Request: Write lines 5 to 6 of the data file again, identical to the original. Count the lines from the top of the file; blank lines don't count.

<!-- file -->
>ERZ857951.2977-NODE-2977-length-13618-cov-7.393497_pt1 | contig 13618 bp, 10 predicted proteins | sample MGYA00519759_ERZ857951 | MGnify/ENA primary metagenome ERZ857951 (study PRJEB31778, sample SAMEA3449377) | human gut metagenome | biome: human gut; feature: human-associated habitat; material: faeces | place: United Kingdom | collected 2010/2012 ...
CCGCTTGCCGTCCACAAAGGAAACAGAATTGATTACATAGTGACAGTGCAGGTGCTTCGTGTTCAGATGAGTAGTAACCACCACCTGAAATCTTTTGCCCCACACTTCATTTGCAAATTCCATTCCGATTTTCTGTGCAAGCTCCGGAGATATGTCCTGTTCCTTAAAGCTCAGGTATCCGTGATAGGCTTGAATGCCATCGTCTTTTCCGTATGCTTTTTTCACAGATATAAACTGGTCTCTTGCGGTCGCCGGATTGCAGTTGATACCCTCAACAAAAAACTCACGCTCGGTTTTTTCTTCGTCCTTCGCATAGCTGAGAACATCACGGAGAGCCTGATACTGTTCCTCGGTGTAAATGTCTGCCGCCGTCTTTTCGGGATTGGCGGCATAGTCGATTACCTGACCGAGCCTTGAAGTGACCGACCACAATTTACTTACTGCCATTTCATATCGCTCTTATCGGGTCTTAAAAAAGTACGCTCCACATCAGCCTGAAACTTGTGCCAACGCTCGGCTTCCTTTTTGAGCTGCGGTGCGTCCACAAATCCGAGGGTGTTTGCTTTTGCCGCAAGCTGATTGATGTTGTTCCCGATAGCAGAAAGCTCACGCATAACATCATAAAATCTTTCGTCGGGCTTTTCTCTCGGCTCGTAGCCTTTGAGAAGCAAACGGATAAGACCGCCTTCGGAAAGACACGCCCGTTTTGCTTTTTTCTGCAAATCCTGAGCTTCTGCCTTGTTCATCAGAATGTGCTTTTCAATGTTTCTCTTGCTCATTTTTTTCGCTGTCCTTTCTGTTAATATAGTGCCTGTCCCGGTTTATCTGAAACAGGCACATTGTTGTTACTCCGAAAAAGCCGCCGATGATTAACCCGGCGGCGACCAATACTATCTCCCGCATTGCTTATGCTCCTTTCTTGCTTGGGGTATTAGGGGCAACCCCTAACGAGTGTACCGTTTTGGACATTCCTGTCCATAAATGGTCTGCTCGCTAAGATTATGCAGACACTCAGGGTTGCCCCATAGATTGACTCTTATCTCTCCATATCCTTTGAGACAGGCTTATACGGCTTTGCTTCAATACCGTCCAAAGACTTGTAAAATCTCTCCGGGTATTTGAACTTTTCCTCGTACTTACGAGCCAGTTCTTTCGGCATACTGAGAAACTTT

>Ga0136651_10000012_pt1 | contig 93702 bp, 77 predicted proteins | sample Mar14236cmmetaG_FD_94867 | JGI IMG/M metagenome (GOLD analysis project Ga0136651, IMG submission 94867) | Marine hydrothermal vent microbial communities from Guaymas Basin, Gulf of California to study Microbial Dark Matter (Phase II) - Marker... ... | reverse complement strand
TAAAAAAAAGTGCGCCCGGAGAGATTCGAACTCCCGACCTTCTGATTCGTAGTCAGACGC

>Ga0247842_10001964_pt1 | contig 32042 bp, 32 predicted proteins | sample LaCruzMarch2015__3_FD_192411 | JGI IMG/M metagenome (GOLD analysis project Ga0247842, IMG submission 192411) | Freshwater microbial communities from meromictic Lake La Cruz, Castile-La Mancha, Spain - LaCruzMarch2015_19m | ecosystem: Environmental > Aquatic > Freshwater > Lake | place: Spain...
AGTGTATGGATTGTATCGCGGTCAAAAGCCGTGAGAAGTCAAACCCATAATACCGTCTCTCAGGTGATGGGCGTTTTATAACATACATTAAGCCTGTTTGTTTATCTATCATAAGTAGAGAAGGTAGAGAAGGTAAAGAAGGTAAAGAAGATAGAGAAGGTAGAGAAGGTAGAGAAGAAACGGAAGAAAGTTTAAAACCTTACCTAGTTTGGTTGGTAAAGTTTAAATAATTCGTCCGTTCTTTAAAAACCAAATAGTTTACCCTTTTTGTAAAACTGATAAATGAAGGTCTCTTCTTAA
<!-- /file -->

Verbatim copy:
>Ga0247842_10001964_pt1 | contig 32042 bp, 32 predicted proteins | sample LaCruzMarch2015__3_FD_192411 | JGI IMG/M metagenome (GOLD analysis project Ga0247842, IMG submission 192411) | Freshwater microbial communities from meromictic Lake La Cruz, Castile-La Mancha, Spain - LaCruzMarch2015_19m | ecosystem: Environmental > Aquatic > Freshwater > Lake | place: Spain...
AGTGTATGGATTGTATCGCGGTCAAAAGCCGTGAGAAGTCAAACCCATAATACCGTCTCTCAGGTGATGGGCGTTTTATAACATACATTAAGCCTGTTTGTTTATCTATCATAAGTAGAGAAGGTAGAGAAGGTAAAGAAGGTAAAGAAGATAGAGAAGGTAGAGAAGGTAGAGAAGAAACGGAAGAAAGTTTAAAACCTTACCTAGTTTGGTTGGTAAAGTTTAAATAATTCGTCCGTTCTTTAAAAACCAAATAGTTTACCCTTTTTGTAAAACTGATAAATGAAGGTCTCTTCTTAA